Shabu-shabu was introduced in Japan in the 20th century with the opening of the restaurant “Suehiro” in Osaka, where the name was invented. Its origins are traced back to the Chinese hot pot known as instant-boiled mutton. Shabu-shabu is most similar to the original Chinese version when compared to other Japanese dishes such as sukiyaki.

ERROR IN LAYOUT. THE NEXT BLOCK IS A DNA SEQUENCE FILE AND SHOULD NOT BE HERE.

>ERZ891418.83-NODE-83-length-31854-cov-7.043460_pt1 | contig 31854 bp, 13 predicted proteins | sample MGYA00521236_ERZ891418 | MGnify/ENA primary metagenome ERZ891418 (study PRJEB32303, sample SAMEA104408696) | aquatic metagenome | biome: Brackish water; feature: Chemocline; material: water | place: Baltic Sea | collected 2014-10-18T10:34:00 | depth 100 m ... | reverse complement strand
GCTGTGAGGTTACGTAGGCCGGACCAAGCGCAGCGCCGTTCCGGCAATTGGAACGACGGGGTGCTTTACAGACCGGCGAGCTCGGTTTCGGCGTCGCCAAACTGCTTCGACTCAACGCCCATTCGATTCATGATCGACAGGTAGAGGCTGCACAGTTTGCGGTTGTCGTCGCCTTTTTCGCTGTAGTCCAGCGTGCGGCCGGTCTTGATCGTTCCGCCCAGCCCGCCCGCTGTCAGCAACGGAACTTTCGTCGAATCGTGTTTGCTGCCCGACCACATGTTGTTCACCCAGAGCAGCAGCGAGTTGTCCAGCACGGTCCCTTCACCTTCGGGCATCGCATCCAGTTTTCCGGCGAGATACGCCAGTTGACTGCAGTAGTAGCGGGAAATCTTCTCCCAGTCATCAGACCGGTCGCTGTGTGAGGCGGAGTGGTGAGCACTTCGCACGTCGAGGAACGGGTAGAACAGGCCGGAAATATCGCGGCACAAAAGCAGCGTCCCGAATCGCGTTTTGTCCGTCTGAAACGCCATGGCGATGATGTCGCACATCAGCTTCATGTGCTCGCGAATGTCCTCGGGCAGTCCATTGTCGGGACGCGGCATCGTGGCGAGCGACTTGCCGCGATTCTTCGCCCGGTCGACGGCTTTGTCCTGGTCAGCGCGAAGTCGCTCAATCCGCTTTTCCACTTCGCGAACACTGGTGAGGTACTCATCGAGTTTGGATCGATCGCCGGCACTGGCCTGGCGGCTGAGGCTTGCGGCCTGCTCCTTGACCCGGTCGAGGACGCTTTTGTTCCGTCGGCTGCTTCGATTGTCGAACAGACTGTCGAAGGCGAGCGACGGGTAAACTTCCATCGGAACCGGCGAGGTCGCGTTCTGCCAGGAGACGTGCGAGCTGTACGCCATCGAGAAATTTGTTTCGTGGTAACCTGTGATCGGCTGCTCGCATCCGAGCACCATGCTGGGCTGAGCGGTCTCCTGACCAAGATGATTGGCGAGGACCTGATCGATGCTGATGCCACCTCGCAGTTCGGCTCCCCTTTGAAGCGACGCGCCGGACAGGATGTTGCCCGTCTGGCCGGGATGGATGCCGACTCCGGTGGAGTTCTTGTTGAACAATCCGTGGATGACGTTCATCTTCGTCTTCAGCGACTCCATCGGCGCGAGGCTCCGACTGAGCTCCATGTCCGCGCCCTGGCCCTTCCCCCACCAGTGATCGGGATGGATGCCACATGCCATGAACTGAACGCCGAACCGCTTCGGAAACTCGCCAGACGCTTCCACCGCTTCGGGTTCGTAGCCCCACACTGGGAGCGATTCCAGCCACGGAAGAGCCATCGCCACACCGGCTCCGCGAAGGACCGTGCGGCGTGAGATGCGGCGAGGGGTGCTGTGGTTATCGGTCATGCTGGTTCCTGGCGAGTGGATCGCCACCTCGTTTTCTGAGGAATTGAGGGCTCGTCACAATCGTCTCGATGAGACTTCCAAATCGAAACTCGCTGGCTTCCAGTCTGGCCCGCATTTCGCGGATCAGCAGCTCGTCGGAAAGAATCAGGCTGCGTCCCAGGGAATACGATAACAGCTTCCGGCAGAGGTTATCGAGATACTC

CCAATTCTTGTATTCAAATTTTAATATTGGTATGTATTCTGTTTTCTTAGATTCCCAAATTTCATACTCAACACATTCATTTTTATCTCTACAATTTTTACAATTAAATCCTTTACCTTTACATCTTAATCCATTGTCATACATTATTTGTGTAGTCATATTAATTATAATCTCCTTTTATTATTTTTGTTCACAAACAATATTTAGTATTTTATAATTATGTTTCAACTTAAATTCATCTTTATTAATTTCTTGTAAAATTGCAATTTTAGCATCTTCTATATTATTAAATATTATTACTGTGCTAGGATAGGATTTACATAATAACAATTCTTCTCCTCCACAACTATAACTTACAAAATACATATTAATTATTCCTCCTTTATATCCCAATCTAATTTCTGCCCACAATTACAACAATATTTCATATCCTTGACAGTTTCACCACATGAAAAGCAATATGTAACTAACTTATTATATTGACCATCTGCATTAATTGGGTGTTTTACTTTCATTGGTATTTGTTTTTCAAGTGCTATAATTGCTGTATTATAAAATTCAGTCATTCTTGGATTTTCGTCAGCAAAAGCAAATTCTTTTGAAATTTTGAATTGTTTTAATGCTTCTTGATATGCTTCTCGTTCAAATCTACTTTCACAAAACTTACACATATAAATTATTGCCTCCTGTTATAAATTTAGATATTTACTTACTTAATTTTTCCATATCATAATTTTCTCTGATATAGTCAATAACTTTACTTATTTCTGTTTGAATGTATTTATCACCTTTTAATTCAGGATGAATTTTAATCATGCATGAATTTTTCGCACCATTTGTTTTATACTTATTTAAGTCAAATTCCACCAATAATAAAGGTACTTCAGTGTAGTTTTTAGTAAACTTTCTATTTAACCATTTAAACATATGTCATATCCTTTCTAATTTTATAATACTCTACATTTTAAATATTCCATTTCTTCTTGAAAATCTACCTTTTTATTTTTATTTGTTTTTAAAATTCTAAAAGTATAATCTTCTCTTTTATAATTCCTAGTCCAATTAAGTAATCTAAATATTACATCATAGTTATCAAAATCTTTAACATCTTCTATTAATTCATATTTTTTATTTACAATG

Most often, ribeye steak is used, but less tender cuts, such as top sirloin, are also common. A more expensive meat, such as wagyū, may also be used. It is usually served with tofu and vegetables, including Chinese cabbage, chrysanthemum leaves, nori, onions, carrots and shiitake mushrooms. In some places, udon and other noodles may also be served. Continue reading